Douglas Adams, perhaps best known for writing the popular The Hitchhiker’s Guide to the Galaxy series, wrote two Dirk Gently novels on which the show and comic books will be based upon: Dirk Gently’s Holistic Detective Agency (1987) and The Long Dark Tea-Time of the Soul (1988). Adams was working on a third Dirk Gently novel when he passed away in 2001.
In addition to being adapted for the stage and radio, Dirk Gently was portrayed »
- Derek Anderson
"Chronicle" scribe Max Landis is teaming with Idw for a TV series adaptation of Douglas Adams' 1991 "Dirk Gently's Holistic Detective Agency" graphic novel and its sequel "The Long Dark Tea-Time of the Soul".
"The Hitchhiker's Guide to the Galaxy" author Adams created the story of the titular holistic detective who investigates cases involving the supernatural. Dave Alpert will produce the new series.
The property was already adapted for TV by the BBC with an hour-long pilot in 2010 followed by three episodes in 2012. That version starred Stephen Mangan as Gently, Darren Boyd as Macduff and Helen Baxendale as Susan.
Source: The Live Feed »
- Garth Franklin
Max Landis is teaming with Idw to bring supernatural detective Dick Gently to the small screen. Idw and Ideate Media have optioned worldwide rights to Douglas Adams’ Dirk Gently’s Holistic Detective Agency novels. The character was first introduced in 1991 with Adams' graphic novel Dirk Gently's Holistic Detective Agency and The Long Dark Tea-Time of the Soul. The story centers on the titular holistic detective who investigates cases involving the supernatural. Idwe and Ideate have formed a partnership to co-fund development and co-produce with the plan to secure a direct-to-series commitment. Circle of Confusion will executive produce. Landis, who has become a
- Lesley Goldberg, Tatiana Siegel
Though he may not be quite as well known as the Hitchhikers gang, Douglas Adams’ Dirk Gently remains a popular character and one who has been adapted several times in different formats, most recently for the BBC with Stephen Mangan in the title role. Now Chronicle writer and Twitter chatterbox Max Landis is taking on the first script for a new version.Comics publisher Idw is spearheading the new project under a TV deal it made back in October. There are few details about what the show will actually entail, but its concept will naturally be drawn from Adams’ 1987 tome Dirk Gently’s Holistic Detective Agency and its 1988 follow-up The Long Dark Tea-Time Of The Soul. Both books follow Dirk, a man who investigates cases based on what he calls the "fundamental interconnectedness of all things.” He often works routine jobs, but also specialises in more supernatural and time-twisting fare. »
Video Games: The Movie, 2014
Written and directed by Jeremy Snead
Video Games: The Movie, a feature length documentary, aims to educate & entertain audiences about how video games are made, marketed, and consumed by looking back at gaming history and culture through the eyes of game developers, publishers, and consumers.
Funded by a Kickstarter campaign, Video Games: The Movie is a documentary that charts the history of video games before focusing on the cultures that it created and where the medium can go from here. It’s incredibly interesting and very well put together with some decent interviews, but feels a bit lacking in certain places.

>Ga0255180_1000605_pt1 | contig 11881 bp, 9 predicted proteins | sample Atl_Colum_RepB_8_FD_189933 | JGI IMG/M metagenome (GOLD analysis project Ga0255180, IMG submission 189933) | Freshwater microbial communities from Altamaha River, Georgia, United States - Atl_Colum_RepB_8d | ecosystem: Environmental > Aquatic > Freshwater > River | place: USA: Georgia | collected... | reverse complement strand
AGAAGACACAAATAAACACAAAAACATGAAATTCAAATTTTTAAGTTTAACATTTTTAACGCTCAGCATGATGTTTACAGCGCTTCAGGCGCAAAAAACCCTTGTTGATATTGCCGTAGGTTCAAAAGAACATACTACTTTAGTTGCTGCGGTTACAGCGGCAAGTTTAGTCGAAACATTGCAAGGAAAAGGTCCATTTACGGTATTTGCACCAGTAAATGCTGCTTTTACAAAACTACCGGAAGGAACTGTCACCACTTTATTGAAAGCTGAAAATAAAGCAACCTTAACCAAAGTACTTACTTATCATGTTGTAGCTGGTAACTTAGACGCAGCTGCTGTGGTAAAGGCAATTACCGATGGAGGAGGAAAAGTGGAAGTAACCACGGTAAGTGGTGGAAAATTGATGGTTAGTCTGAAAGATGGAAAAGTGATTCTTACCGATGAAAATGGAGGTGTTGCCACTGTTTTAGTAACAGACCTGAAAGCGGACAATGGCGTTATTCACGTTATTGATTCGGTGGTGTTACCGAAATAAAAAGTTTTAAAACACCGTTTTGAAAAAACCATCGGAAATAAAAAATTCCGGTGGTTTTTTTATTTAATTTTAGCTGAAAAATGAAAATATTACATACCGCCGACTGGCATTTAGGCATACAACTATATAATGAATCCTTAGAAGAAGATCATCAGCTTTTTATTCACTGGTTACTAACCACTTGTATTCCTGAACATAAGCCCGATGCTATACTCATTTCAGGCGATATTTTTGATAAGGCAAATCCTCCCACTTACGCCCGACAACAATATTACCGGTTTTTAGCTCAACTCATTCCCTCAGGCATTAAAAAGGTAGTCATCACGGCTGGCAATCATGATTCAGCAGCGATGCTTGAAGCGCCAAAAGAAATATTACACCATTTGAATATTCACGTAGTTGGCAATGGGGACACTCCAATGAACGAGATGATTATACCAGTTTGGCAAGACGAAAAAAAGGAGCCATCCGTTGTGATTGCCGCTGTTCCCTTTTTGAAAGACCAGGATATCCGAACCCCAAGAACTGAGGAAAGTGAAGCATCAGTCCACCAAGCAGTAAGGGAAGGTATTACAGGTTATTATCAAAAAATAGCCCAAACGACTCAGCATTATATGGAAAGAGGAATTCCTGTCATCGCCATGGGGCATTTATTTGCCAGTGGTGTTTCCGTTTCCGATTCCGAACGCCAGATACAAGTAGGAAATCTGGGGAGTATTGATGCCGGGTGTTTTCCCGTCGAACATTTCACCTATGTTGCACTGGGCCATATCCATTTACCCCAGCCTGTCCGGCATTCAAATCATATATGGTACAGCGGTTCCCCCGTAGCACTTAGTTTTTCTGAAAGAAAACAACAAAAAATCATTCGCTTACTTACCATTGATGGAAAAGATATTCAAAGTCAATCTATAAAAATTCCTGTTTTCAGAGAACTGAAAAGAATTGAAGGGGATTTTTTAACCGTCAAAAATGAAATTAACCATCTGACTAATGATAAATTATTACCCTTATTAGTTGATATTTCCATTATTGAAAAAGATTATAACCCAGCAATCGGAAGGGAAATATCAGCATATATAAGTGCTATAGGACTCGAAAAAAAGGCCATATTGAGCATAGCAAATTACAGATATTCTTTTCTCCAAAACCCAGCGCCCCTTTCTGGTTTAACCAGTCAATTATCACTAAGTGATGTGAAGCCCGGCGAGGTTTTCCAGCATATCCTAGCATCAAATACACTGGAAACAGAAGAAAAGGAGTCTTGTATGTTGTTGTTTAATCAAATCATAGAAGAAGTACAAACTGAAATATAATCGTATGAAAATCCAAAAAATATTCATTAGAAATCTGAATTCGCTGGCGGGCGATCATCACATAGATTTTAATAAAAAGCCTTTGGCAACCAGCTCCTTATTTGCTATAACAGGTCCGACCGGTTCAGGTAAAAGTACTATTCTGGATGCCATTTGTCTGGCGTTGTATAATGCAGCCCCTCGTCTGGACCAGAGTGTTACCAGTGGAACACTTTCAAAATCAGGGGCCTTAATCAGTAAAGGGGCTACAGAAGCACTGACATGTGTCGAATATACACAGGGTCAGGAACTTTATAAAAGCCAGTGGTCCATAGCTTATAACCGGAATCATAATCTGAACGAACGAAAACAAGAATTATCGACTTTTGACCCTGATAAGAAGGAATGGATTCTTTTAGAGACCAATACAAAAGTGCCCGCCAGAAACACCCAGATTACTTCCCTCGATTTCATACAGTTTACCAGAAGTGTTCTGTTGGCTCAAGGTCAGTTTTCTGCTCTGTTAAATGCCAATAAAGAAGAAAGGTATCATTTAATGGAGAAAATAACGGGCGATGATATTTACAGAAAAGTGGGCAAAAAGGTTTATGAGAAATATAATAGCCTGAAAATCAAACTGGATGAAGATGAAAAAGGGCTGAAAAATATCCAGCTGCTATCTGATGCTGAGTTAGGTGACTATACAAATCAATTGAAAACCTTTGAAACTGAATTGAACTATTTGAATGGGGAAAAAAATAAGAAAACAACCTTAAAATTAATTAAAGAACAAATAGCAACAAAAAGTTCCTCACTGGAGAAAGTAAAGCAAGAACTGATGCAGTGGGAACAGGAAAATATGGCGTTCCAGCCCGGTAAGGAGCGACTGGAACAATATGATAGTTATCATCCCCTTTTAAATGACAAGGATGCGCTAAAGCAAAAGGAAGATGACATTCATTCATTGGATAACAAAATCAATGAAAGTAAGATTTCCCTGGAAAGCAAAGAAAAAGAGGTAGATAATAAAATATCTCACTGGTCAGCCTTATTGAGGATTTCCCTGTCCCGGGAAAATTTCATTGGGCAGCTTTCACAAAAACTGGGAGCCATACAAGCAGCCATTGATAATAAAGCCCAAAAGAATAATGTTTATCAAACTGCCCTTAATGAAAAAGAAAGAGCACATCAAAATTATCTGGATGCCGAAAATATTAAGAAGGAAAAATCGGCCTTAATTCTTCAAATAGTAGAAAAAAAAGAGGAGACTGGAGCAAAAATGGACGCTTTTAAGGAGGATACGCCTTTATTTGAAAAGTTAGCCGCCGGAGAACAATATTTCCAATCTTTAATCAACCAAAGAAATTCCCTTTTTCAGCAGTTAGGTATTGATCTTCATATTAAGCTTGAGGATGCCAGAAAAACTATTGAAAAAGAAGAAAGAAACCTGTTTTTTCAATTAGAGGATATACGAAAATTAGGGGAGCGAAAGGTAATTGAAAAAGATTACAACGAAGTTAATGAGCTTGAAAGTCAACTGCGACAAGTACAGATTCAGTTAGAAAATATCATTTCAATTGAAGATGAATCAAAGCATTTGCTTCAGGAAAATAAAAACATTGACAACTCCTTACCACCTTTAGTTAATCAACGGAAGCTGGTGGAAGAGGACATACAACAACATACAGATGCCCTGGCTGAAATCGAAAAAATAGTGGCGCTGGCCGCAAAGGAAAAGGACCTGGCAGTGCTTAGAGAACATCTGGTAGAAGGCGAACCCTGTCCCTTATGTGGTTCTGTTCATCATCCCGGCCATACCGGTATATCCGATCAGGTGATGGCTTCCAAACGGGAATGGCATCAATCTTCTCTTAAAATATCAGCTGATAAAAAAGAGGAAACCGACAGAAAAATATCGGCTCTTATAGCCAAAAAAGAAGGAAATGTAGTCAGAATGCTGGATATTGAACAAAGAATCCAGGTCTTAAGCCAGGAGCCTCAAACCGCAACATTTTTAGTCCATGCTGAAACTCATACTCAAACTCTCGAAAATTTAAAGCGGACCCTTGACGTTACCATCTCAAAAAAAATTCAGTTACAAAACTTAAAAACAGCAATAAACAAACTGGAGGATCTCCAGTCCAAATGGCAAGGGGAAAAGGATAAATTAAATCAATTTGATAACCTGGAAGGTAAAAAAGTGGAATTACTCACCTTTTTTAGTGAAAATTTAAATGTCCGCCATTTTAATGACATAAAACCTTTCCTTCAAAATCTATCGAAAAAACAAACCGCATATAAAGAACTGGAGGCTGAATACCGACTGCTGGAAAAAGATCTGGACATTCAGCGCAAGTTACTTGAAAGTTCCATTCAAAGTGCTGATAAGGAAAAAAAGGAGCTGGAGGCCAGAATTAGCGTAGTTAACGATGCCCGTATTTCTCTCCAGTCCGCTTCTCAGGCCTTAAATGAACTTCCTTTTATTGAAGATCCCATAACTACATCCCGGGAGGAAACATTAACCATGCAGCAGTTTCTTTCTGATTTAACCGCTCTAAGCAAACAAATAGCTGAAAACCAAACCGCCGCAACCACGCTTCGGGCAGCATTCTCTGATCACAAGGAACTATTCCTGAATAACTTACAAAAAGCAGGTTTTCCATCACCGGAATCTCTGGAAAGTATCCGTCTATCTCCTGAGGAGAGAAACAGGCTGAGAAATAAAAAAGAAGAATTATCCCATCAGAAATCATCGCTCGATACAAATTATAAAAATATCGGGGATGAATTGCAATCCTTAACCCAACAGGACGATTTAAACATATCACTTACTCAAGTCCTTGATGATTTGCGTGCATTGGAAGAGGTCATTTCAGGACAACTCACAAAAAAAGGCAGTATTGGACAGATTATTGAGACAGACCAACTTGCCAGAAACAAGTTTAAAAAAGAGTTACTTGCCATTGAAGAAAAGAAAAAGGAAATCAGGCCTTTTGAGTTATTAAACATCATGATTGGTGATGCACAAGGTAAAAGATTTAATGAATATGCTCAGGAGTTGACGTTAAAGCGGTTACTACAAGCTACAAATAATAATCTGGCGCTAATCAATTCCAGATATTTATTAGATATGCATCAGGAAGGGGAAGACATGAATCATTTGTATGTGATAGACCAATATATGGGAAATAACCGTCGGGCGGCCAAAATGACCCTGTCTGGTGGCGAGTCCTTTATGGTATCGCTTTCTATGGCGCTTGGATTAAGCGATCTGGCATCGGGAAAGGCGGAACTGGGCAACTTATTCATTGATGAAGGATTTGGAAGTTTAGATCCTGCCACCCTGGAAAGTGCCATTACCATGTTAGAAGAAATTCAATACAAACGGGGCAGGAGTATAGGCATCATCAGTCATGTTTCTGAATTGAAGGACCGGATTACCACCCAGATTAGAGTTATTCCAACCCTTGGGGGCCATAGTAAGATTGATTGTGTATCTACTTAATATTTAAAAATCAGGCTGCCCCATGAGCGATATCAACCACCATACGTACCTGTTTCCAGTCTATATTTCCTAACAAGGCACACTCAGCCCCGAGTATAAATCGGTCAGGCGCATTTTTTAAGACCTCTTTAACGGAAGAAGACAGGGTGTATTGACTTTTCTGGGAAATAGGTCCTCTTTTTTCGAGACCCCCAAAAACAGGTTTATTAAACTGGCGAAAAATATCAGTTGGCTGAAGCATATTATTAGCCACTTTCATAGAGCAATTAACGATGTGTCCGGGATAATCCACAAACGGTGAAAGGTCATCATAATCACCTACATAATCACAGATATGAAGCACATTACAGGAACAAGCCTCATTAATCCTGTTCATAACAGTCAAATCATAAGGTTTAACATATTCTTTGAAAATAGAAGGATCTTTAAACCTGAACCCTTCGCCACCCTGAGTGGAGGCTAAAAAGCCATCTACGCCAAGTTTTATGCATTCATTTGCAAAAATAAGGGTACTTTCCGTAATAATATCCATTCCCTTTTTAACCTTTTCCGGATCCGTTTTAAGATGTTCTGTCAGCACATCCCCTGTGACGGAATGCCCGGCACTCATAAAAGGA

Video Games: The Movie wants to be more than just a history of the medium, which is very admirable, but it does cover the very early beginnings of video games before briefly chronicling the rise and fall of Atari all the way to present day. »
- Luke Owen
Video Games: The Movie takes a breezy tour of history, but shows mainstream gaming in a less than favourable light, Ryan writes...
There is no propaganda in the Star Wars movies. You don't see posters devoted to praising Emperor Palpatine's benign leadership. You don't see adverts or bill board posters positioning Darth Vader as a wheezing man of the people.
But if you did see propaganda in the Star Wars universe, it might look a little bit like Video Games: The Movie - a slickly-produced, 105-minute hymn to an industry that is itself an all-conquering empire. Valued at approximately $66bn in 2013, gaming is now the most lucrative form of entertainment on the planet - and filmmaker Jeremy Snead's documentary charts the medium's rise with unquestioning fervour, from its bleeping, rudimentary inception in the middle of the 20th century to its technically astonishing achievements in the present.
There are contributions »
A month ago, Nikki Finke, former Deadline head honcho, launched her new website, nikkifinke.com. To kick things off she posted several sexy "scoops" about high-profile Hollywood projects. On June 17th, Finke posted, "I’ve just heard that screenwriter Max Landis ("Chronicle") is working on a new draft for Ghostbusters 3 with a three-week turnaround." This "scoop" was quickly debunked by Max Landis via Twitter. Now, the NY Post is reporting how Finke became a victim of a hoax. Sources say Finke last month received at least five e-mails through her tip line with detailed info about Landis and the “Ghostbusters” sequel, including that studio brass was impressed with footage from Landis’ upcoming adaptation of “Frankenstein,” as well as other particulars. Dangling the carrot further, one “tipster” claimed Deadline was running the Landis story the next day. Another begged Finke not to run the story as it was promised exclusively to Variety. »